-Dan Piro 


(Beer City Skateboards and Records

 Released April 18, 2015)


You can't beat an impressive debut album, literally. Just ask Rage Against The Machine, Metallica, Terror and Life Of Agony, to name but a few. Wisconsin-based quartet Deathwish will certainly have a crack at doing so after penning a three album deal with Wisconsin's Beer City Records. And they will have to pull out all the stops because this, their debut LP, which was initially released on Record StoreDay is an absolute banger.


Taking their cues from the likes of The Exploited, GBH and Zeke to the treble-heavy mix favored by thrash-crossover kings Power Trip and Belgian audio terrorists Blind To Faith, Deathwish are a force to be reckoned with. The title track begins with a ballsy rock 'n roll riff before the cacophony of anarcho-punk and hardcore elements filter in to devastating effect, with bassist and vocalist Bitty leading the charge with intent.


The melody of “Balance Of Power” is quickly followed by the frenetic pace of “Flatline”, which reminded me of a amped up version of Minor Threat's “I Don't Wanna Hear It”. Yes many of the solos are similar in the nine tracks on offer but, to be honest, anything else more fiddly would have sounded out of place. This biggest compliment I can pay them is this - when the first chords of opening track “Population Zero” were struck I heard what I have long imagined and wished seminal UK crust punks Discharge would sound like if they were starting out now - gloriously vicious.  Add the fact that they close the album with a song called “Unholy Bastards” and one of their guitarists goes by the name Guinea Pig Champion, what is not to like?


-Tim Edwards


(Released May 2015)


True Identity is one of the freshest bands I've heard in a while. When I listened to their demo on Bandcamp a week or so ago, I totally fell for it. A couple of days later, Chris (In Effect) asked me if I could review this and… hell yeah, here we are!


True Identity is a brand new band, based in Vancouver B.C., Canada. They consist of ex-members of bands like ON, Keep It Clear, Betrayed, Champion, Blue Monday, The First Step and more. They also feature Aram Arslanian (member of some of the above bands & “boss” of React! Records till 2013). True Identity play no frills - no fills hardcore music dedicated to the straight edge, to the hardcore scene and to real friendship. If you wanna draw comparisons, just take a look at the back catalogue of React! Records or the former bands of the TI members. This has nothing to do with today's hype or the new trend in hardcore…this is old school (2-step fueled) hardcore, reviving the youth crew movement and representing to me what is one of the most vital parts of the scene…the straight edge.


True Identity takes no prisoners and everyone should keep an eye on them. Their demo was just released in tape format, while React! Records plans to press a 7" hopefully very soon. The band played Rain Fest 2015 in Seattle this past weekend and it seems that they kicked it hard. By the way, “DTTD” is my favorite hardcore song for this month.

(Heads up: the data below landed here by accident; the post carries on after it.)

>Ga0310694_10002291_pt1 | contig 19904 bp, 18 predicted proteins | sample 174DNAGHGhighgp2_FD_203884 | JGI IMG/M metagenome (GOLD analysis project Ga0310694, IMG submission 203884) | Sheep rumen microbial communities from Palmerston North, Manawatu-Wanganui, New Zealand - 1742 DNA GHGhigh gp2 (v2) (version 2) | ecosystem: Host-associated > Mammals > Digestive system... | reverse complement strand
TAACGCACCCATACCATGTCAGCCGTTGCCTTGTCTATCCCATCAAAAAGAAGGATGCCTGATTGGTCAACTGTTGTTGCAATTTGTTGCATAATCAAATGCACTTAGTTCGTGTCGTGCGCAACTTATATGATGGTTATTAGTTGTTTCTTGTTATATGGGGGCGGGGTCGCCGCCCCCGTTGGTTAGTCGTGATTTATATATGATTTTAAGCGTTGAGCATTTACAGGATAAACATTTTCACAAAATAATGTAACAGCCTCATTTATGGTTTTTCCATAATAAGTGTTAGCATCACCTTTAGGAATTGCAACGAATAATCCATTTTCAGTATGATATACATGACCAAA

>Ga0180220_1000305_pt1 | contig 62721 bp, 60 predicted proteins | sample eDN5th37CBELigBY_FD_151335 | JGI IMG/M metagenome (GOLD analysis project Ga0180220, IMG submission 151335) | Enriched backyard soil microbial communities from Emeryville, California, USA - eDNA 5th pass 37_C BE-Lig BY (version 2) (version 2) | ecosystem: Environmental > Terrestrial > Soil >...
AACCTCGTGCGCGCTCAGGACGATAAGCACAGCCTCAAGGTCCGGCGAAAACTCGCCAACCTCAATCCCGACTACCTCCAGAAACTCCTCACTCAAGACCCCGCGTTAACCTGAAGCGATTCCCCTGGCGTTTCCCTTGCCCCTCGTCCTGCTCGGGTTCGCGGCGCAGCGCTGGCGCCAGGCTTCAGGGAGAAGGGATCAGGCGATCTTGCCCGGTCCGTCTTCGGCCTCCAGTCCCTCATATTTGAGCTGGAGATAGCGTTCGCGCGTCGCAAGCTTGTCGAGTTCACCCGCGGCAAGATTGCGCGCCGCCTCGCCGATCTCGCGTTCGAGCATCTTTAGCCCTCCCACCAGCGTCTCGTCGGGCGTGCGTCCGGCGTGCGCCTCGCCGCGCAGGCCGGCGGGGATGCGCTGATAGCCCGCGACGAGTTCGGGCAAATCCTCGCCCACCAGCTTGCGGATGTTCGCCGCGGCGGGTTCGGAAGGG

(Flatspot Records, Released March 2015)


Cross Me's 2014 “Paid In Full” EP was a solid slab of NY-infused old-skool hardcore, not dissimilar to the groove-laden appeal of Backtrack. However, this Milwaukee five-piece have stepped things up to the next level here, both in terms of production and song arrangement. The springy bass-opening to “Mind Prison” sounds as good as any post-90s produced Suicidal Tendencies album while the guitars leap out from the speakers.


Crucially, the vocal mix is far superior to anything they have done before, having opted to dispense with that “Jacob Bannon shouting down a transistor radio” approach. Marrying the sonic intensity of early Terror with transitions into chest-pounding, yet not overly-predictable breakdowns, Cross Me are a young band clearly honing their craft wisely. “Content” builds furiously to a nice crescendo, following a couple of opportunities for microphone sharing with the crowd. With a 7 inch EP due on Bridge Nine Records in the fall Cross Me are gathering a nice head of steam which will undoubtedly result in their best material yet with these tracks as their benchmark.


-Tim Edwards


(Released May 12, 2015)


The city of Venice Italy has long been known as a hub for art in all mediums, so to learn that it has a burgeoning hardcore scene should come as no surprise. When picturing Venice, most people admittedly tend to think of pristine canals strewn with gondolas captained by singing versions of the Super Mario Bros, or that first chase sequence from “The Italian Job.” As for the music scene, one might think it would be limited to accordions and Pavarotti. Enter Hittin' Random. This Venetian quartet will quickly shatter any preconceived notions you may have had about music in the City of Masks.  Clearly inspired by their hardcore punk fore-bearers, their 4 song EP entitled “Where's Your Rage?” packs a real punch loaded with heavy bass riffs, fast guitar breaks, and 2 steps. If pressed, I'd peg their overall sound somewhere between No Turning Back and Floorpunch. Right away I was surprised and impressed that their lyrics are all in English, and well written at that. The common thread that I picked up through the record was a message of real defiance and rebellion. Despite having no label to represent them, Hittin' Random have put together a solid recording with “Where's Your Rage?”, having clearly grown and rounded out their sound since their 2013 demo (which is also worth a listen itself). The intro to the EP is a punchy bass and drum driven little ditty that'll get you pit mongers moving around for sure. My personal favorite out of the 4 songs on “Where's Your Rage?” was the third track titled “My Ground”. It’s a solid mix of the band's fast lyrics and drum fills, with an underlying in your face attitude that permeates through the entire EP. I had not heard this band before, and I'm glad that I was turned on to them for my first review here. I'll definitely be keeping an ear to the ground for more from these guys-and the rest of the Italian scene at that.